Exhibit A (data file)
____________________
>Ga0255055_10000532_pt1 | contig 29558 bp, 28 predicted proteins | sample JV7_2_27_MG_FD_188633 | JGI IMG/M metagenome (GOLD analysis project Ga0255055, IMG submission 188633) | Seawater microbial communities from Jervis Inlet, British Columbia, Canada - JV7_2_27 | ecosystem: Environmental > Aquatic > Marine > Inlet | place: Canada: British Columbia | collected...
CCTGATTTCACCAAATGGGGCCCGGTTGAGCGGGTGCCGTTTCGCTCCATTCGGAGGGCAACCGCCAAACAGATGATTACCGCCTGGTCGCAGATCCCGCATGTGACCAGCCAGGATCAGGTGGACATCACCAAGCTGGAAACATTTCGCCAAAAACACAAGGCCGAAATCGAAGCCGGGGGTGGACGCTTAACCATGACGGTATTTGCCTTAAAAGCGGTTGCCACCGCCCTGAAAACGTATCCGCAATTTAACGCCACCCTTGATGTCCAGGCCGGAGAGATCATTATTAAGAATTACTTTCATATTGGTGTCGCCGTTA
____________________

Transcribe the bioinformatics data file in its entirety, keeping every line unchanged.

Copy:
>Ga0255055_10000532_pt1 | contig 29558 bp, 28 predicted proteins | sample JV7_2_27_MG_FD_188633 | JGI IMG/M metagenome (GOLD analysis project Ga0255055, IMG submission 188633) | Seawater microbial communities from Jervis Inlet, British Columbia, Canada - JV7_2_27 | ecosystem: Environmental > Aquatic > Marine > Inlet | place: Canada: British Columbia | collected...
CCTGATTTCACCAAATGGGGCCCGGTTGAGCGGGTGCCGTTTCGCTCCATTCGGAGGGCAACCGCCAAACAGATGATTACCGCCTGGTCGCAGATCCCGCATGTGACCAGCCAGGATCAGGTGGACATCACCAAGCTGGAAACATTTCGCCAAAAACACAAGGCCGAAATCGAAGCCGGGGGTGGACGCTTAACCATGACGGTATTTGCCTTAAAAGCGGTTGCCACCGCCCTGAAAACGTATCCGCAATTTAACGCCACCCTTGATGTCCAGGCCGGAGAGATCATTATTAAGAATTACTTTCATATTGGTGTCGCCGTTA